Near the CNP, where the net residual bulk carrier density is very low, Rxy displays a characteristic low-field ambipolar behavior (Supplementary Fig. 5a). The change in the net carrier density induced by hydrogenation is reflected in the Shubnikov-de Haas (SdH) quantum oscillations of Hall resistance at higher fields (Supplementary Fig. 5). An estimate of the Fermi surface size obtained from the change of the oscillation period in ∂ΔRxy/∂μ0H (Supplementary Fig. 5c, d) shows that the Fermi vector kF is much reduced after hydrogenation—near the CNP kF ≈ 0.014Å−1 and the corresponding surface carrier density n2D 6.3 × 1011 cm−2 is very low (see Supplementary Table 2). We note that the 2DEG states arising from the subsurface band-bending of bulk channels present just below the BCB (Fig. 2c and Supplementary Fig. 5b) may also contribute to the 2D WAL. A conventional methodology we use to estimate Berry phase φB = 2πβ from the SdH oscillations29 yields Berry factor β 0.5 near the CNP and after 5.8 hours of exposure to hydrogen. Thus, the topological π-Berry phase1 (see inset in Fig. 2f and discussion following Supplementary Fig. 6) appears robust under hydrogen and not measurably affected by 2DEG.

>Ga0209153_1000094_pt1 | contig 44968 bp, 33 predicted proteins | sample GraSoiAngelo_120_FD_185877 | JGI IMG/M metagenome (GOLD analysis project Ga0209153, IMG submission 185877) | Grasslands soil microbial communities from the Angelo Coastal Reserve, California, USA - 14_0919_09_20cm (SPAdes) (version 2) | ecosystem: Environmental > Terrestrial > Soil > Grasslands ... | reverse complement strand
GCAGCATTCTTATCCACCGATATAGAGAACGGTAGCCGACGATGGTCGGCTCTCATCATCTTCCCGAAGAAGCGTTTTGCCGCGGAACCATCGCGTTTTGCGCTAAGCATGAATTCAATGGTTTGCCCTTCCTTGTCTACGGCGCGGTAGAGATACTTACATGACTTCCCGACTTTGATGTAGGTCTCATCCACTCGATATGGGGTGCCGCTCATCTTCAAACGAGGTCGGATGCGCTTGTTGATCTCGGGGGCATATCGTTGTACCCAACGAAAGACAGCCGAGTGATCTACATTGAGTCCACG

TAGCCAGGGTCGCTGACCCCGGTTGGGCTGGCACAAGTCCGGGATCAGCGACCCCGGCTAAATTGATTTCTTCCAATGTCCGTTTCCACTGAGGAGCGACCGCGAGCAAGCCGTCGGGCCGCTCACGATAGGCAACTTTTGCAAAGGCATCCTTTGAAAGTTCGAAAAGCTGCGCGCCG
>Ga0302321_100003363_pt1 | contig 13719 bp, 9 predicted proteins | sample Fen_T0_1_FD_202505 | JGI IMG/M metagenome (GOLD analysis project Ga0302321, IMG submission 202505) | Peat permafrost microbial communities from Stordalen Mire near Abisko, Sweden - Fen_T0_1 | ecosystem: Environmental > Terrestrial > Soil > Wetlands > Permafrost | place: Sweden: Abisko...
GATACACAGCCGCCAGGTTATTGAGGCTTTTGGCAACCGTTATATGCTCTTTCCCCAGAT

Preferential location of hydrogen in the van der Waals gaps

Next we ask, where does hydrogen go? Our transport experiments demonstrate that in Bi2Te3 hydrogen donates electrons and stabilizes in its positive charge state as H+. To optimize its Coulomb interaction with the host electrons, it will tend to locate in the regions of higher electron charge density, i.e. in the vicinity of a more electronegative Te. To chase its physical presence we first utilize time-of-flight secondary ion mass spectrometry (ToF-SIMS), focusing on Te (Fig. 3a–d and Supplementary Fig. 7). A negative bias mass spectrum of secondary ions (see Methods) ejected from Bi2Te3 shows a cluster of peaks in the 120–130 amu (atomic mass unit) range (Fig. 3c) that belong to several naturally occurring isotopes of Te, see Supplementary Table 3. A closer look at the Te isotope cluster (Fig. 3d) clearly shows additional peaks that differ from each Te isotope by exactly Δamu = 1, consistent with each isotope binding with one hydrogen.

Fig. 3: Spectroscopic detection of hydrogen in Bi2Te3.
figure 3